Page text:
Buying Guide for DSLR Lenses

Quick guide to choosing lenses for a dslr camera.

Video Transcript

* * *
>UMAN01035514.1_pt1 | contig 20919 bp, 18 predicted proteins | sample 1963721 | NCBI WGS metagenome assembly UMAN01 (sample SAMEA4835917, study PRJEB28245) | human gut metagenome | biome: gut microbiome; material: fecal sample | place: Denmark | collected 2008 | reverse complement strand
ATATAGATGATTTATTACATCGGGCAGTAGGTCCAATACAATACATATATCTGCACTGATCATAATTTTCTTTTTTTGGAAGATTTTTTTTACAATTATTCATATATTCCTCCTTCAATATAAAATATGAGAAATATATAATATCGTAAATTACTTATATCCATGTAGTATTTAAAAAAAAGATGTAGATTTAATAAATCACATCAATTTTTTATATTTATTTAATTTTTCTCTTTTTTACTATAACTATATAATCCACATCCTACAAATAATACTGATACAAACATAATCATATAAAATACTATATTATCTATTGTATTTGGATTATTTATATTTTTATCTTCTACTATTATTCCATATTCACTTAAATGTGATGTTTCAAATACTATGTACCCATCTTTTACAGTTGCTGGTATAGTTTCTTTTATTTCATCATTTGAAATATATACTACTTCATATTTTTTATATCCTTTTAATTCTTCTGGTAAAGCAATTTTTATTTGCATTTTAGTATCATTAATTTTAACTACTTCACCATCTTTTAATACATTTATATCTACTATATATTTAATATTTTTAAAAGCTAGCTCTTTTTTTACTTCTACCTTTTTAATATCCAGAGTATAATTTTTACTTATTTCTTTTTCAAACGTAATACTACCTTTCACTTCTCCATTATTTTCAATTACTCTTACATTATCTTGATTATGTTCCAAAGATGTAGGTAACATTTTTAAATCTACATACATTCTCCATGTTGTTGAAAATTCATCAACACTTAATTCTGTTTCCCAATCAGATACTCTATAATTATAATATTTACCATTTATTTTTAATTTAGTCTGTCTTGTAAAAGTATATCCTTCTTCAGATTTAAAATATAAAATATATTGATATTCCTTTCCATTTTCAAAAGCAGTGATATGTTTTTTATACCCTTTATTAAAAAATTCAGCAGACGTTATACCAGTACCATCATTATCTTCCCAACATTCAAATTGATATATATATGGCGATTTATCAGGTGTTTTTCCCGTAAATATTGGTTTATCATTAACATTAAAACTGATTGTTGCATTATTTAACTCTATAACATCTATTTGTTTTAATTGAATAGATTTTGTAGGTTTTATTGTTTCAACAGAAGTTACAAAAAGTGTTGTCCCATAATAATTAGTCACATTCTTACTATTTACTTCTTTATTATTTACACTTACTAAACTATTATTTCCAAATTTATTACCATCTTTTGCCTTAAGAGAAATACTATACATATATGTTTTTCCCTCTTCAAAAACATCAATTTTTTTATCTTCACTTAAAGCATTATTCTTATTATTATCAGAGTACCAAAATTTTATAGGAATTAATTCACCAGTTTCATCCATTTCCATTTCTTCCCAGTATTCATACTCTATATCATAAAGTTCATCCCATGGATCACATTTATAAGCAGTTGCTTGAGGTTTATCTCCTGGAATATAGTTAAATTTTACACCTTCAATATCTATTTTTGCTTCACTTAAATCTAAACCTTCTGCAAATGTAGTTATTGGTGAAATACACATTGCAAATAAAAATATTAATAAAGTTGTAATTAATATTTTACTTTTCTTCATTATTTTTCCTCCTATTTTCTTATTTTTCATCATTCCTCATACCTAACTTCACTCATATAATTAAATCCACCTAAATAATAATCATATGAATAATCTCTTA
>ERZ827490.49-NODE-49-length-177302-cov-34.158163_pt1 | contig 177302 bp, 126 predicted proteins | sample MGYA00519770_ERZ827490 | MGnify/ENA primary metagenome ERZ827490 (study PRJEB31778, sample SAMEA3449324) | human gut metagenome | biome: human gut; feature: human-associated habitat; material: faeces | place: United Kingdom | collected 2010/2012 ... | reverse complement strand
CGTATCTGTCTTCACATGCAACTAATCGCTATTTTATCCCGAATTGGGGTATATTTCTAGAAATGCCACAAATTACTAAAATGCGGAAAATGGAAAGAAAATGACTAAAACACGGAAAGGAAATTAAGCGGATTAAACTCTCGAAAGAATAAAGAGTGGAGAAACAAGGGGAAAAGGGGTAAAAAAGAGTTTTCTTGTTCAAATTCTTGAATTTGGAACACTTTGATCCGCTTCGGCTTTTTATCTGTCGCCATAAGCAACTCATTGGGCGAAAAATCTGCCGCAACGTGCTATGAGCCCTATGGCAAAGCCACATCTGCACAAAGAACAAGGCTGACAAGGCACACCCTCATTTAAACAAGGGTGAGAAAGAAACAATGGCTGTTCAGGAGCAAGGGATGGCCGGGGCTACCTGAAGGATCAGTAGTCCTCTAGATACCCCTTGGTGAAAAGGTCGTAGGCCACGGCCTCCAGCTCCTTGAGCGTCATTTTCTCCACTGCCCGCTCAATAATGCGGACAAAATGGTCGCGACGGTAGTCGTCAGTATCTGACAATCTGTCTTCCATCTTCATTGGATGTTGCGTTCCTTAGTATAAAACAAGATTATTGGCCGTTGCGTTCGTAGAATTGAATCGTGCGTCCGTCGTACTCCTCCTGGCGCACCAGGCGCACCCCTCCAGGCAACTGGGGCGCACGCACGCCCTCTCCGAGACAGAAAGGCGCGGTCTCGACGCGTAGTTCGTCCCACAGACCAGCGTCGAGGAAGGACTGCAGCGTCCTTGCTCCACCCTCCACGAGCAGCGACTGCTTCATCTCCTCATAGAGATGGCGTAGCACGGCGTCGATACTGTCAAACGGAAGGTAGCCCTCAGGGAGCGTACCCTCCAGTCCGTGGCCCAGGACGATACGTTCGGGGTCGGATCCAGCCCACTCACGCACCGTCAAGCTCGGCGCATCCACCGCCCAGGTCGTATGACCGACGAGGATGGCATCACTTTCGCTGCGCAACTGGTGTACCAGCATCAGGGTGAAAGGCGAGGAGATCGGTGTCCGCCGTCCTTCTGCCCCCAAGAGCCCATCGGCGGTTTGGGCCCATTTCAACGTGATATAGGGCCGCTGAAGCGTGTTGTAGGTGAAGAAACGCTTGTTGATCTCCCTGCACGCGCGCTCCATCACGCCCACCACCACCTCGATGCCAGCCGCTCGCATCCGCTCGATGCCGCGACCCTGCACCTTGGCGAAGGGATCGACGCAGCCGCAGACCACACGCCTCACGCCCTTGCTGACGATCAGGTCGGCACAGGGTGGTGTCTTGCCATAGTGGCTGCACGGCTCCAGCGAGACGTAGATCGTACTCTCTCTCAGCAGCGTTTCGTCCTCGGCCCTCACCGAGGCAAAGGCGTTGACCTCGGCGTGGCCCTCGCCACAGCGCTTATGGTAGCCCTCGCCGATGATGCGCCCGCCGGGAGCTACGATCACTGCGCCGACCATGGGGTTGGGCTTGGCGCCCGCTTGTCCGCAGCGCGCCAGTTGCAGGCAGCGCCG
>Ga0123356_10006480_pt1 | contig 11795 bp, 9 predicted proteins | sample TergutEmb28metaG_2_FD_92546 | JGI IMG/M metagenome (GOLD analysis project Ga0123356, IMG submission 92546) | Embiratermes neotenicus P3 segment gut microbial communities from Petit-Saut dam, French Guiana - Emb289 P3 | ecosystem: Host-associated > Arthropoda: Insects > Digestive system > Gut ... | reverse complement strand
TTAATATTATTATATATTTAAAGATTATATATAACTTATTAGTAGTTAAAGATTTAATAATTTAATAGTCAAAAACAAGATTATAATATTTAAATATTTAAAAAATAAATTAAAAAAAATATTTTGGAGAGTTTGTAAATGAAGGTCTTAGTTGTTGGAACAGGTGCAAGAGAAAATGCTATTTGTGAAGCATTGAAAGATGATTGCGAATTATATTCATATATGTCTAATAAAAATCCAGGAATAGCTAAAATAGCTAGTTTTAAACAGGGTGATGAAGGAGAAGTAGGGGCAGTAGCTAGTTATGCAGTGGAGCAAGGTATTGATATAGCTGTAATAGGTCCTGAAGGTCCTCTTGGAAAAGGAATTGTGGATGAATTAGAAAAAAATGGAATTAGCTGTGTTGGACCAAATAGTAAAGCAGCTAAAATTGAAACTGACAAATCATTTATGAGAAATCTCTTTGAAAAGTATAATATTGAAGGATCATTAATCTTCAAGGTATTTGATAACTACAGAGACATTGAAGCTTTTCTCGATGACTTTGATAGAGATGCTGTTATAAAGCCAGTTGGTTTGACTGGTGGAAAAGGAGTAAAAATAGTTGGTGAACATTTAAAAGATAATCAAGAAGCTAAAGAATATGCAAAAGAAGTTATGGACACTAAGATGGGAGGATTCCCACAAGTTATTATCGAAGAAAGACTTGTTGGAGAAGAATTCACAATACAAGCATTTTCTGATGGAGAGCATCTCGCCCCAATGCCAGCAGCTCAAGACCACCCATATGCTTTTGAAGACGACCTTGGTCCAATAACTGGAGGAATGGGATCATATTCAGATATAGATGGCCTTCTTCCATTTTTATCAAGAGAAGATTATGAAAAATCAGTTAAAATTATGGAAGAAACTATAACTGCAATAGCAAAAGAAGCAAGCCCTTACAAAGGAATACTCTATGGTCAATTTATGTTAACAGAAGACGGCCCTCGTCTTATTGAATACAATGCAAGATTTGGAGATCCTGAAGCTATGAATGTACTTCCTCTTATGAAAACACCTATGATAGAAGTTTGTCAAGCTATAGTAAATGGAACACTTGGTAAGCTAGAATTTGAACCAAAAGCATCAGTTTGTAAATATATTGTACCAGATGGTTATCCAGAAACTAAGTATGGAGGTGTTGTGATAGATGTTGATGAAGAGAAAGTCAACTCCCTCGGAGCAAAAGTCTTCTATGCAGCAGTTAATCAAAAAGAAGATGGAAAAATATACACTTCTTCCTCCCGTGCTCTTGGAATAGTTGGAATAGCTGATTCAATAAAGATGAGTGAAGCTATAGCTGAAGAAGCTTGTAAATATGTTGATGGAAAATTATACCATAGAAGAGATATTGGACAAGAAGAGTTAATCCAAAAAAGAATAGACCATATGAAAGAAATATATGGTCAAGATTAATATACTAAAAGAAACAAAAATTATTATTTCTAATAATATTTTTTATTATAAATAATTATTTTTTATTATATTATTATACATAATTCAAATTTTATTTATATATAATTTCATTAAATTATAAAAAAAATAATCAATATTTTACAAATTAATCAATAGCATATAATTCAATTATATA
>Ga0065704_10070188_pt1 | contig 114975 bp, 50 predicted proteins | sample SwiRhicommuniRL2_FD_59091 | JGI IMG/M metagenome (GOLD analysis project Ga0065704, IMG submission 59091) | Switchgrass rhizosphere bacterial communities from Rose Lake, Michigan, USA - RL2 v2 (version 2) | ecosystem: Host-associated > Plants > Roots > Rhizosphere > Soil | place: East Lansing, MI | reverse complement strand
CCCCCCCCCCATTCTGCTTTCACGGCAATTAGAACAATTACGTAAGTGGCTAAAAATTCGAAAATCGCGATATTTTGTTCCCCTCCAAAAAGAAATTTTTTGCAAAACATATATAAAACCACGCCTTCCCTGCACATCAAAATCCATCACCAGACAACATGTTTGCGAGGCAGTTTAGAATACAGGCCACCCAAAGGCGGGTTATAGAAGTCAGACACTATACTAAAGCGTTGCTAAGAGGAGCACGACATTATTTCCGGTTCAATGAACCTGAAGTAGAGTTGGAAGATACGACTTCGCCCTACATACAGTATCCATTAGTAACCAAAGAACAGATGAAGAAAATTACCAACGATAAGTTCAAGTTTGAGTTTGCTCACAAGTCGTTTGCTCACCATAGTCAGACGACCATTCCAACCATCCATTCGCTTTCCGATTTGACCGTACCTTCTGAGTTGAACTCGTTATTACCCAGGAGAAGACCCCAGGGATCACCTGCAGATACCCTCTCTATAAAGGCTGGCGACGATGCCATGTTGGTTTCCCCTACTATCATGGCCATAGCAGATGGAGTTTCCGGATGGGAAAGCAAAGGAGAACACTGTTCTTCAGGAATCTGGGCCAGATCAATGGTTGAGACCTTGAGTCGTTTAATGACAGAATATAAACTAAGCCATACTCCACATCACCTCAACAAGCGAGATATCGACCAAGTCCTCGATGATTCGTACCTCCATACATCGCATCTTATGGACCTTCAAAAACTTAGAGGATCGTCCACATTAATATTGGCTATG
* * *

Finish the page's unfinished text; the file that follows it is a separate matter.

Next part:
One of the most important features of DSLR cameras is the ability to interchange lenses giving photographers a wide array of options to capture their images. I'm Jon Rettinger here with a quick guide to picking the right lenses for your DSLR camera. Features on a DSLR camera body are important but sometimes the specs on the lenses you use can have a greater impact. Lenses also have an edge on longevity so you might replace your camera body every few years but lenses are almost always compatible with future models. With this in mind let's focus on which lenses best fit your needs. The starting point for many people is the basic zoom lens. They are relatively cheap, around a couple hundred dollars, compact, lightweight, and highly versatile. These lenses typically have a focal length around 18 to 24 millimeters at its widest or 135 to 200 millimeters at its longest. This allows them to handle both close range shots such as nearby objects or a group of people of people in social settings and long distance shots where objects and actions can be magnified in the lens. The basic zoom lens is great for travelers packing light, casual photographers and shoppers on a tighter budget. But, while the basic zoom lens is highly versatile other lenses better fit specific uses. If you're interested in sports and wildlife photography or even just more of a photo enthusiast a higher end zoom lens model might be a better selection. These advanced lenses can offer a greater range of focal lengths for extra magnification. An image stabilization feature can also be quite useful. This is a lens system that reduces blurring of images caused by motion of the camera during exposure and when capturing action faster response times for focus adjustments and triggering the shutter can help mean you won't miss your shot. Zoom lenses are practical and you can't always control how close you are to what you're shooting. In exchange for that flexibility however zoom lenses lose out in other areas compared to prime lenses which have fixed focal lengths. While prime lenses don't let you change magnification they do generally produce sharper and better quality images. In various scenerios, they're a great choice. People interested in portrait photography often prefer prime lenses because they can deliver a shallower depth of field. This is the effect of having a subject in sharp focus but all areas in front of and in back of the subject are out of focus. Prime lenses are generally better at this because they have a wider aperture which is the lens opening that is needed to create the shallow depth field. Prime lenses around 85 millimeters are considered favorites for portraits because they can help flatten out facial features creating a more pleasing look. At focal lengths much shorter facial features can be distorted on camera. At focal lengths much longer you start to get pretty far away from your subject. People interested in low light photography often prefer prime lenses too. The same wide aperture that allows for a shallow depth of field also lets more light into the camera. More light eliminates the need use a flash and many photographers prefer to use natural light. While prime lenses can deliver better results than a zoom they do necessitate carrying around multiple lenses. At least the price of primes in generally less which helps if you decide to go that route. Whatever lens or lenses you choose remember investing in a great DSLR camera but not in a great set of lenses is a little bit like buying a gourgeous set of spinner rims then throwing them on the family station wagon. They might work together but maybe you put the money in the wrong place. To learn more about digital photography check out our other episodes of Tech Savvvy right here on eHow Tech. Thanks for tuning in!

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